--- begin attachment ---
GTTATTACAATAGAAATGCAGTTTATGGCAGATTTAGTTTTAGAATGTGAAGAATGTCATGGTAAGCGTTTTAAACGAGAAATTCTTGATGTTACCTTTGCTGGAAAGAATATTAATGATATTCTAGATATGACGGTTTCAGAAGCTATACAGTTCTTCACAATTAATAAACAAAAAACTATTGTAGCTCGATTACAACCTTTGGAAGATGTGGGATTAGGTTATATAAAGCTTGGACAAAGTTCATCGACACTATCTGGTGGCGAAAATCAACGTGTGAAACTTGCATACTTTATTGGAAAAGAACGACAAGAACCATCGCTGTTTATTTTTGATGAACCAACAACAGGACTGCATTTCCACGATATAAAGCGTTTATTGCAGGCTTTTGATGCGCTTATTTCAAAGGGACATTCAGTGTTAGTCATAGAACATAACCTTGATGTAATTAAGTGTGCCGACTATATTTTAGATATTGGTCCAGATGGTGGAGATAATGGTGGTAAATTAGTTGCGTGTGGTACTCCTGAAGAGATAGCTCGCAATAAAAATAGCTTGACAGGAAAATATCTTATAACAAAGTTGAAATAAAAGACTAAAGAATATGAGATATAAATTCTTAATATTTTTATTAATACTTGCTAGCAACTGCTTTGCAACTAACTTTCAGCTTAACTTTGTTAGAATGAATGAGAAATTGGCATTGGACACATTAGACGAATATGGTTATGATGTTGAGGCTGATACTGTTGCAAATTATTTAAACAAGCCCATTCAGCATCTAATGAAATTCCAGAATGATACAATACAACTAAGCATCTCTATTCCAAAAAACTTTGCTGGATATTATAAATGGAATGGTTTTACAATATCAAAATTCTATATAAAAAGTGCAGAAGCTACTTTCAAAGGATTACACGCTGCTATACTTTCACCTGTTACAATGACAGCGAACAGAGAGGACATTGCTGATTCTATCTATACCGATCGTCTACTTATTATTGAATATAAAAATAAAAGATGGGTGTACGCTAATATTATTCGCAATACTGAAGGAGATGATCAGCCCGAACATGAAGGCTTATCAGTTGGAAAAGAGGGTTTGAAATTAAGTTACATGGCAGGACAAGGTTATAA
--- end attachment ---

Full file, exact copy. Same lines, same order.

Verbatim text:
GTTATTACAATAGAAATGCAGTTTATGGCAGATTTAGTTTTAGAATGTGAAGAATGTCATGGTAAGCGTTTTAAACGAGAAATTCTTGATGTTACCTTTGCTGGAAAGAATATTAATGATATTCTAGATATGACGGTTTCAGAAGCTATACAGTTCTTCACAATTAATAAACAAAAAACTATTGTAGCTCGATTACAACCTTTGGAAGATGTGGGATTAGGTTATATAAAGCTTGGACAAAGTTCATCGACACTATCTGGTGGCGAAAATCAACGTGTGAAACTTGCATACTTTATTGGAAAAGAACGACAAGAACCATCGCTGTTTATTTTTGATGAACCAACAACAGGACTGCATTTCCACGATATAAAGCGTTTATTGCAGGCTTTTGATGCGCTTATTTCAAAGGGACATTCAGTGTTAGTCATAGAACATAACCTTGATGTAATTAAGTGTGCCGACTATATTTTAGATATTGGTCCAGATGGTGGAGATAATGGTGGTAAATTAGTTGCGTGTGGTACTCCTGAAGAGATAGCTCGCAATAAAAATAGCTTGACAGGAAAATATCTTATAACAAAGTTGAAATAAAAGACTAAAGAATATGAGATATAAATTCTTAATATTTTTATTAATACTTGCTAGCAACTGCTTTGCAACTAACTTTCAGCTTAACTTTGTTAGAATGAATGAGAAATTGGCATTGGACACATTAGACGAATATGGTTATGATGTTGAGGCTGATACTGTTGCAAATTATTTAAACAAGCCCATTCAGCATCTAATGAAATTCCAGAATGATACAATACAACTAAGCATCTCTATTCCAAAAAACTTTGCTGGATATTATAAATGGAATGGTTTTACAATATCAAAATTCTATATAAAAAGTGCAGAAGCTACTTTCAAAGGATTACACGCTGCTATACTTTCACCTGTTACAATGACAGCGAACAGAGAGGACATTGCTGATTCTATCTATACCGATCGTCTACTTATTATTGAATATAAAAATAAAAGATGGGTGTACGCTAATATTATTCGCAATACTGAAGGAGATGATCAGCCCGAACATGAAGGCTTATCAGTTGGAAAAGAGGGTTTGAAATTAAGTTACATGGCAGGACAAGGTTATAA